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Re: Patrilineal Descent--A Discussion

Post #13

Post by Jayhawker Soule »

goat wrote:From what I hear (Since I never went through a conversion program), many of the Reform synagogues have actually tightened up the requirements for conversion, just so that the issue about 'are you really a Jew' does not arise.
I do not believe that to be accurate. If you convert through a reform synagogue and let that fact be known at your local Chabad house, the wine you pour better be mevushal no matter how tight the requirements.

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Post #14

Post by RAS TAFARI »

Greetings
There are 12 Tribes of Israel. Which one do Askenazi Jew's come from? What is Judaism? I know of the God of Abraham,Isaac,and Jacob,but Jew-"ISH"/"ISM" is Foreign to the Scripture.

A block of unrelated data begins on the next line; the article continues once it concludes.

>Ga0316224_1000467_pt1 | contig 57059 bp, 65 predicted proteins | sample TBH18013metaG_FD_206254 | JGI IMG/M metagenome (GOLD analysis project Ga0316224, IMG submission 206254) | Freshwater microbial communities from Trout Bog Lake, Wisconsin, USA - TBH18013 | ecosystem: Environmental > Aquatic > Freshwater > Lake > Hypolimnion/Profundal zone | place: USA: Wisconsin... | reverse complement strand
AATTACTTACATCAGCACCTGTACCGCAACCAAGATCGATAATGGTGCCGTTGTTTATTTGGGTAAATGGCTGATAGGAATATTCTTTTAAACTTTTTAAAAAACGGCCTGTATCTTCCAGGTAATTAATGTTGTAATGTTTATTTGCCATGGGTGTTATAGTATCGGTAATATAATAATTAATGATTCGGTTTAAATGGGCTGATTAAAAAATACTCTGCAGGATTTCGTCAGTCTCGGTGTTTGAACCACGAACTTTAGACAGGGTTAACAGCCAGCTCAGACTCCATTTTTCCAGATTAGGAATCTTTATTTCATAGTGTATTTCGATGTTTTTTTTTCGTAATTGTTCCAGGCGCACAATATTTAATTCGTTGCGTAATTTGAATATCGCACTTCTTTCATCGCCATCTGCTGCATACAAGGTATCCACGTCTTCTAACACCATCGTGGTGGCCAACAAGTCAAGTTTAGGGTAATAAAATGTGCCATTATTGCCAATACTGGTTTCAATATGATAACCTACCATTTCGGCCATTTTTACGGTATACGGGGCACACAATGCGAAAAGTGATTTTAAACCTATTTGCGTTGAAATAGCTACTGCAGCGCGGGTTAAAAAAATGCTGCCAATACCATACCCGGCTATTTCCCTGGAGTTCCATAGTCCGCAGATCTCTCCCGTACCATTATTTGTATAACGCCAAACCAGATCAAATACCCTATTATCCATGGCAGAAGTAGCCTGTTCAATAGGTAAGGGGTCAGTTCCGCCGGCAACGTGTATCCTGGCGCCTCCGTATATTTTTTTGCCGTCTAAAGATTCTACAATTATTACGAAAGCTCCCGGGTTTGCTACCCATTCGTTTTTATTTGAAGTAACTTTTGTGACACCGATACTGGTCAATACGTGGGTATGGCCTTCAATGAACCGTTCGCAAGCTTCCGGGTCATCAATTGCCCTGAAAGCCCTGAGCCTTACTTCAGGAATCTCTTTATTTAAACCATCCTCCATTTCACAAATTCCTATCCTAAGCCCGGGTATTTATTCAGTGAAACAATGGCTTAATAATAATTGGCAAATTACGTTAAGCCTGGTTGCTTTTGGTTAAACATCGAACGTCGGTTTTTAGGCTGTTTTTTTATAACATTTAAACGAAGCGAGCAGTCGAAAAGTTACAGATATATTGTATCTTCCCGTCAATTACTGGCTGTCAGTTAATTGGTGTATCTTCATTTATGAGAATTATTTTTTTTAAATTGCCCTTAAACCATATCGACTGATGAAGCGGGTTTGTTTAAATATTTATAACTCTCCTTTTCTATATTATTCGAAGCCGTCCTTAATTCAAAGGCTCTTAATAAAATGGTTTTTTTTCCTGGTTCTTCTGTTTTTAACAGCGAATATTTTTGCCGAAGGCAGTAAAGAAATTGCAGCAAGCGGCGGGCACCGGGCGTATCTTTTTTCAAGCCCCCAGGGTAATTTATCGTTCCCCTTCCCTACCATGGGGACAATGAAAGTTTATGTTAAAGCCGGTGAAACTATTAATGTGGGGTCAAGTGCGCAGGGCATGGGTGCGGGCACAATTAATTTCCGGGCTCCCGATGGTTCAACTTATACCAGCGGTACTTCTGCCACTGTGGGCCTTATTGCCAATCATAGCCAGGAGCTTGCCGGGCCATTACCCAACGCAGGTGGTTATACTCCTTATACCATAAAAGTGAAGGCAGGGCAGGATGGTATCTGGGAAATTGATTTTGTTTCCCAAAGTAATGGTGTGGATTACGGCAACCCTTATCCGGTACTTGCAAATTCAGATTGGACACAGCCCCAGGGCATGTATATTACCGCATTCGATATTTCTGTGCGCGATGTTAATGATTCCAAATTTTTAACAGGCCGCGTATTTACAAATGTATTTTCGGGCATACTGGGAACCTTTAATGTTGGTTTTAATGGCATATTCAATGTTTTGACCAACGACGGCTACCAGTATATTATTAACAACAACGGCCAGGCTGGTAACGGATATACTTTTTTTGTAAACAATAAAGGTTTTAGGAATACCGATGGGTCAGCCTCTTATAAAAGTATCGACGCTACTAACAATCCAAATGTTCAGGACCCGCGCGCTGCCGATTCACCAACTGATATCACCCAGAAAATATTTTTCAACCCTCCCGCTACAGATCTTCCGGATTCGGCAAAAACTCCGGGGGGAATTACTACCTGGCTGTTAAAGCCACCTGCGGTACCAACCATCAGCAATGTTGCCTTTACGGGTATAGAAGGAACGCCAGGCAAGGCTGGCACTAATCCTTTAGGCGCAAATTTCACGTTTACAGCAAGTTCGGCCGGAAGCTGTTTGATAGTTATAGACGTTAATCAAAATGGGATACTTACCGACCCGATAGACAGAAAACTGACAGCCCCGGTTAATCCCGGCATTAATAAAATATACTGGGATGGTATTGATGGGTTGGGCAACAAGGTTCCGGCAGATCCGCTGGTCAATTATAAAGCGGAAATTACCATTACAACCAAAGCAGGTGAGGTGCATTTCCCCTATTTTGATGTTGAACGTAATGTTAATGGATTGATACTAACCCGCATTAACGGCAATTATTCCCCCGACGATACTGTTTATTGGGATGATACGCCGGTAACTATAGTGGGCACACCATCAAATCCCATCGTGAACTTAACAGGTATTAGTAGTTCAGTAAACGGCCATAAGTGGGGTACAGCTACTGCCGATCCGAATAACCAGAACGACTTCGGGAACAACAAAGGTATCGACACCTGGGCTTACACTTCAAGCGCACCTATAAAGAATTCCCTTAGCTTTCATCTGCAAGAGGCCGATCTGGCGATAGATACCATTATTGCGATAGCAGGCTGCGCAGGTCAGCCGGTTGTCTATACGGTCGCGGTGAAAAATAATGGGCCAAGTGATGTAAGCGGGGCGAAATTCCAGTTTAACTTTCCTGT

cnorman18

Post #15

Post by cnorman18 »

RAS TAFARI wrote:
Greetings
There are 12 Tribes of Israel. Which one do Askenazi Jew's come from? What is Judaism? I know of the God of Abraham,Isaac,and Jacob,but Jew-"ISH"/"ISM" is Foreign to the Scripture.
I shall assume that you really don't know these things, and not that you are attempting to promote antisemitism.

The Ashkenazim are simply Jews descended from those who lived in Eastern Europe during the Middle Ages. The other major group, Sephardim, are Jews descended from those who lived in southern Europe and North Africa.

"Judaism" and "Jew" are both derived from Judah, the name of the Southern Kingdom in Biblical times and Judea, the name of the Roman province that encompassed the ancient land of Israel. The term "Jew" is used rather often in the New Testament, not that that matters. "Denomination" is an idea foreign to Scripture too, but it seems to be useful enough.